GRAND RAPIDS, Mich. -- Rep. Justin Amash (R-Mich.) endorsed Sen. Rand Paul (R-Ky.) for president Monday.
The endorsement from Amash, who was an ally of Paul's father, Ron, was no surprise. Amash and Paul come from the same playbook: libertarian-leaning members of Congress who relish in being a thorn in the side of the establishment, are privacy advocates and are willing to lob bombs at their opponents.
"Rand Paul is a once-in-a generation sort of candidate," Amash said at the Kent County Republican Party headquarters here, where he appeared with Paul. Amash praised Paul's calls for a balanced budget and to stop government surveillance of phones and computers, and his attempts to broaden the Republican Party by courting young people and minorities.
"Rand Paul is the most electable candidate for president that we have," Amash said. "He's the one person who can unite our party and also bring new people into the party."
Amash joins former congressman J.C. Watts, who introduced Paul at his campaign launch last month.
But Paul continues to poke at his Senate colleagues -- well, one in particular. For weeks, Paul and longtime adversary Sen. John McCain (R-Ariz.) have been tangling over their differing views on foreign policy. Paul swung back at McCain, who once labeled him and fellow presidential candidate Sen Ted Cruz (R-Tex.) "wacko birds."
Amash, Paul said, is part of the "next generation of liberty lovers" in Washington.
"I'd say he's a fellow wacko bird. Remember there was some old guy, I can't remember his name, who called us wacko birds," Paul said. "How wacky is it to be somebody who actually believes in the Constitution and all of the Bill of Rights?"
Paul never mentioned McCain by name but made abundantly clear who he was talking about.
"I won't tell you who it is, but it's a senator from Arizona," Paul said.
Paul called for lower taxes -- a cry that has significance here in Michigan, which will vote Tuesday on whether to increase the state's sales tax to pay for road improvements. As he does on the campaign trail, Paul laid out a case for why Republicans must assert their support for all of the Amendments of the Constitution, not just the Second, the one he said Republicans are the most vocal about.
"10, 20, 30, however many are running for president this year, whenever they come to Western Michigan they're all for the Second Amendment," he said. "It's not going to differentiate anybody."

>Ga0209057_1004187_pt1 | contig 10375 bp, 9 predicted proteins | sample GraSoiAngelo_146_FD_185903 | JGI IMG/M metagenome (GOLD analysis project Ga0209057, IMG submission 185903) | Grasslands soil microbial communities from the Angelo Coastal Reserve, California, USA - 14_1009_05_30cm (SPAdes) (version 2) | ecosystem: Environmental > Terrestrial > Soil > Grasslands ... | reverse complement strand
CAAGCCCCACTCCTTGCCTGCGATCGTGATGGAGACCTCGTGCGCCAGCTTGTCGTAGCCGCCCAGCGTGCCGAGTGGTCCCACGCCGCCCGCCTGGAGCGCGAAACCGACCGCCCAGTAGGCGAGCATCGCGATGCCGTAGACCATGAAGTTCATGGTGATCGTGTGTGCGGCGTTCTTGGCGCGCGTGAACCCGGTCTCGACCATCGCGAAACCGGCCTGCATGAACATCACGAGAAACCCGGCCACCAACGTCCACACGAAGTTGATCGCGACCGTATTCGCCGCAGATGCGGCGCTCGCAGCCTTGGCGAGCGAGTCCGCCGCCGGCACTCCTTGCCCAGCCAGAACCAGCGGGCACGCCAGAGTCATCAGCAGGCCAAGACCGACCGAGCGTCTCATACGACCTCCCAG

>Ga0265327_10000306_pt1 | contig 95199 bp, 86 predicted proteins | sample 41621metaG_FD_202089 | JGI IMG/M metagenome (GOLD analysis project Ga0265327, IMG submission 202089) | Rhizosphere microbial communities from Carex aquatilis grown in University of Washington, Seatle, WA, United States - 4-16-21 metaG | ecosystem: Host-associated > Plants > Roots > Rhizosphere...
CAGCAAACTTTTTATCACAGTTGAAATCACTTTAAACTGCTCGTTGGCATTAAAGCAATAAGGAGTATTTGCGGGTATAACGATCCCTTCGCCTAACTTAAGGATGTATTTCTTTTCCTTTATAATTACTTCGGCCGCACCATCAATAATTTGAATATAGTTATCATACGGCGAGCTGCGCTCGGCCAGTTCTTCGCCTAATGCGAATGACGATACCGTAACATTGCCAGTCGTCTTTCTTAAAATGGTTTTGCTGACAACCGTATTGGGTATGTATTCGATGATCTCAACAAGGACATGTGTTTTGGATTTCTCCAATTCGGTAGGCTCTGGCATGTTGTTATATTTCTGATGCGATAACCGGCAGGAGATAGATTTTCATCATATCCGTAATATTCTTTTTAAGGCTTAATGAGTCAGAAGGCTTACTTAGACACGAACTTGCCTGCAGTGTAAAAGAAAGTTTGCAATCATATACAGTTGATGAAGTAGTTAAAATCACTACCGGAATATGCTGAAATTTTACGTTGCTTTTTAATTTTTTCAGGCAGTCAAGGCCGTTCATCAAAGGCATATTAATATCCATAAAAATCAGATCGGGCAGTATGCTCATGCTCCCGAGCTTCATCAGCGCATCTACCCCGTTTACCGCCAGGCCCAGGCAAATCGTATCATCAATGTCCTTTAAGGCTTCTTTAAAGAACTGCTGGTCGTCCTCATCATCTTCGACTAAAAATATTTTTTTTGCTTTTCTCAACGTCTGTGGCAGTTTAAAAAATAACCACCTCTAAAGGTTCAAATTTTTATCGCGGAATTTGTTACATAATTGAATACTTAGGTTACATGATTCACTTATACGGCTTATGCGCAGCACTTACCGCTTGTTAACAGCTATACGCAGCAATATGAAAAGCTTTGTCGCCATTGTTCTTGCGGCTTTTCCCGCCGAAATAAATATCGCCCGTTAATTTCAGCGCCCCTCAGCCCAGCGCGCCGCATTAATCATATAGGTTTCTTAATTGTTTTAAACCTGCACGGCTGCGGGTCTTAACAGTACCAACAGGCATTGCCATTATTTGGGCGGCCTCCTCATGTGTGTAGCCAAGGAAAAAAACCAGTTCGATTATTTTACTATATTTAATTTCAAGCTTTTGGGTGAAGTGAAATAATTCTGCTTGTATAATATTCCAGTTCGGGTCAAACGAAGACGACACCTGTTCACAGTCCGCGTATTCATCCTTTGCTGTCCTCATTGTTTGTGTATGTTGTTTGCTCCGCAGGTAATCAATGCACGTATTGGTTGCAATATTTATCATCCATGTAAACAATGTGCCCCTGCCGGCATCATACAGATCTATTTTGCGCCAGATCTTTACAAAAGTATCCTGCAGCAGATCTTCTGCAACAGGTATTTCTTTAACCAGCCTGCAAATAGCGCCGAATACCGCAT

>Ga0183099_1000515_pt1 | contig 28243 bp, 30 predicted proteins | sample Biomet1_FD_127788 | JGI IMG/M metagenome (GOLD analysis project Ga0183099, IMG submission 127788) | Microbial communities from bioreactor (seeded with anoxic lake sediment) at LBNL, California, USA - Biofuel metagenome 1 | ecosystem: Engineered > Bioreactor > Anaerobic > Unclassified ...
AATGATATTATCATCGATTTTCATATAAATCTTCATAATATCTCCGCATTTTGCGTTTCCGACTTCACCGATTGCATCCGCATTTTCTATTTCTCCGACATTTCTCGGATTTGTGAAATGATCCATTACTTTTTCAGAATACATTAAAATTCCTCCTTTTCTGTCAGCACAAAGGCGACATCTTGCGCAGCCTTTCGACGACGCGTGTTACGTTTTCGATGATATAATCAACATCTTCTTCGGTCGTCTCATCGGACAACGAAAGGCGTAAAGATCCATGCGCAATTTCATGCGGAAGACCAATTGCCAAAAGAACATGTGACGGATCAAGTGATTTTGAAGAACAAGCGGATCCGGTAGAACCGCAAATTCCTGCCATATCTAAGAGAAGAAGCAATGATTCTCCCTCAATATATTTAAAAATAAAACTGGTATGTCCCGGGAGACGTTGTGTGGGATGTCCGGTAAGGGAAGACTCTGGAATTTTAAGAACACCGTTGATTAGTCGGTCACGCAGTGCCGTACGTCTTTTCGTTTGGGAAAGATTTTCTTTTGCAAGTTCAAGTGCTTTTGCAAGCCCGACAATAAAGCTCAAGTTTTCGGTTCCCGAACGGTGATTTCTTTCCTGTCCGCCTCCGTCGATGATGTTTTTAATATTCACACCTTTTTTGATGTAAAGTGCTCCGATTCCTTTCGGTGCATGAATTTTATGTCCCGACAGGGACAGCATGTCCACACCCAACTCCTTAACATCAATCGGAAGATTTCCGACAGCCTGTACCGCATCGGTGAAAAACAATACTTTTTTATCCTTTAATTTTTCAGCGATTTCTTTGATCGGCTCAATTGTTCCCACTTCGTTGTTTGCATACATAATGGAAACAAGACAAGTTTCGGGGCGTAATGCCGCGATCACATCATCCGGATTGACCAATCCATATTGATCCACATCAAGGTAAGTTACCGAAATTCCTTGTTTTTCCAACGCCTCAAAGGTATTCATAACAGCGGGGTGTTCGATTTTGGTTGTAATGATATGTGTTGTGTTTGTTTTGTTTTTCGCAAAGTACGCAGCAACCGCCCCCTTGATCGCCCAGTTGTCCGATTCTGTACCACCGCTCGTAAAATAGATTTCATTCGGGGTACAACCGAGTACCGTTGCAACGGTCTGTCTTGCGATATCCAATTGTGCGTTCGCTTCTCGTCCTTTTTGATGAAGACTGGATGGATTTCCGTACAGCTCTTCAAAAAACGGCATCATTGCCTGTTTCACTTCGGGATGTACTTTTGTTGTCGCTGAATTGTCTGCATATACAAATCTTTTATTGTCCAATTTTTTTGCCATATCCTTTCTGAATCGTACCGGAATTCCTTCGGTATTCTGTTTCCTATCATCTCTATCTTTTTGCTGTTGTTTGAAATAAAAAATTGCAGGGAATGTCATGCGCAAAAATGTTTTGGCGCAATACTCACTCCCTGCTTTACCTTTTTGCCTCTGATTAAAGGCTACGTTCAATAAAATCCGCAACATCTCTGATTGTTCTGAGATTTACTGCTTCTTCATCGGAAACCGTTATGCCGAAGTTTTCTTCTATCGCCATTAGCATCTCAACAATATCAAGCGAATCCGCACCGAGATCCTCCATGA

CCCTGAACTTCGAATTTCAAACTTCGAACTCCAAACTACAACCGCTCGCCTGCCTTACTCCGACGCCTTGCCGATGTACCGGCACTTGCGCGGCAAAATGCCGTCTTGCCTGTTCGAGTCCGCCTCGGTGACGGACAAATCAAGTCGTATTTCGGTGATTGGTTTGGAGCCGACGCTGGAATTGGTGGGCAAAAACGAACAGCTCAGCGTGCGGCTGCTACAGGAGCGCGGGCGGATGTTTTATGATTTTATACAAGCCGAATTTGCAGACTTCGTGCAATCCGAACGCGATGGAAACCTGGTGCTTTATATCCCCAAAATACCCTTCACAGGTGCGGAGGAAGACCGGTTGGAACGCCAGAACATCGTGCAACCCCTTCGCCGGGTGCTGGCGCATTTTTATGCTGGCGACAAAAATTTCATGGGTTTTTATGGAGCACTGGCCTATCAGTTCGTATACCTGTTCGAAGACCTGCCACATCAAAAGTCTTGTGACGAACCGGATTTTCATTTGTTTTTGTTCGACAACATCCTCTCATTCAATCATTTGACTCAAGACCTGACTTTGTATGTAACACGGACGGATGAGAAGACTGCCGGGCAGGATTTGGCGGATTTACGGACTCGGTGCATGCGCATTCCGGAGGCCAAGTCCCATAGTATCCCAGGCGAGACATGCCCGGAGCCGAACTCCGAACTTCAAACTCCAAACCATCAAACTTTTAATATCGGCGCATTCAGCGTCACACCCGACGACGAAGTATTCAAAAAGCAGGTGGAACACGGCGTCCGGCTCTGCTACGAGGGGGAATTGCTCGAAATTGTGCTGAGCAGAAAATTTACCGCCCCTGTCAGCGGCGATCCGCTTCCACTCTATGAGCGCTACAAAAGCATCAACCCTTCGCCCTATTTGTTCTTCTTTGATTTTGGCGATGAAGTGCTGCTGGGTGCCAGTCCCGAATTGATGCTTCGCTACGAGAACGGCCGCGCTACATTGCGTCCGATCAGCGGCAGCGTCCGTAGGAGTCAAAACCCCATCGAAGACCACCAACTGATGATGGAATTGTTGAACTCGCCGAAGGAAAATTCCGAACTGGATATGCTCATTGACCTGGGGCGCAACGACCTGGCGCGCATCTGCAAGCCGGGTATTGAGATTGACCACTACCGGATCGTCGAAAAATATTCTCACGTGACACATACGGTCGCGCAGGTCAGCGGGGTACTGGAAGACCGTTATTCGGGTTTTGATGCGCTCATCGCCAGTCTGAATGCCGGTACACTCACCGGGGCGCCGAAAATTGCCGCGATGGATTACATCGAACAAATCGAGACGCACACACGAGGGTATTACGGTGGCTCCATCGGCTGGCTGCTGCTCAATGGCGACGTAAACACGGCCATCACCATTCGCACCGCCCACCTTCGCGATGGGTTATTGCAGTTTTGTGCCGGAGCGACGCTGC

Paul said he -- and Amash -- are different because they are advocates for privacy, criminal justice reform and due process. Paul spent much of his speech on privacy, an issue that rocketed himself and Amash to prominence, making the case that if the government has your phone or credit card records they know just about everything about you, from whether you drink or smoke to how you spend your time. When Paul mentioned the Fourth Amendment, a loud cheer went up.
"May the Fourth Amendment be with you," a man yelled, a reference to the date, May 4, and "Star Wars."
The justice system must be reformed, Paul said, because people can be falsely convicted.
"Amen!" someone yelled.
Paul pointed to the case of Richard Jewell, who was accused of the Atlanta Olympic bombings in 1996.
"If Richard Jewell had been a black man in south in the 1920s he wouldn't have lived the rest of the day," Paul said. He said he believes that 99 percent of police are "good people," but that police and judges are separated from one another so bias will not enter in.
"Bias because of color, because you're Jewish, or because you're an Evangelical Christian, or because you teach your kids at home. you can be a minority for a variety of reasons," he said.
As he always does, Paul wore his outsider label proudly, telling the audience that he beat back an establishment candidate when running for Senate in Kentucky and was fit for that office -- and the presidency -- precisely because he is not a career politician. While he is the scion of America's foremost libertarian family, Paul was an eye doctor before running for Congress.
The majority of laws, he said, are written by "unelected bureaucrats" and that bureaucracy and regulations have ballooned. Paul gets sustained bursts of applause on the campaign trail when he talks about cutting back on regulations and term limits for members of Congress; Monday he touted the REINS Act, which he sponsored and would require that any regulation that would cost the country over $100 million would have to be voted on by Congress. But even Paul admits it likely won't go anywhere.
"This would be a huge step forward. We don't probably have the votes to pass it in the Senate .... but it would be a huge transformation of the way we do things up there."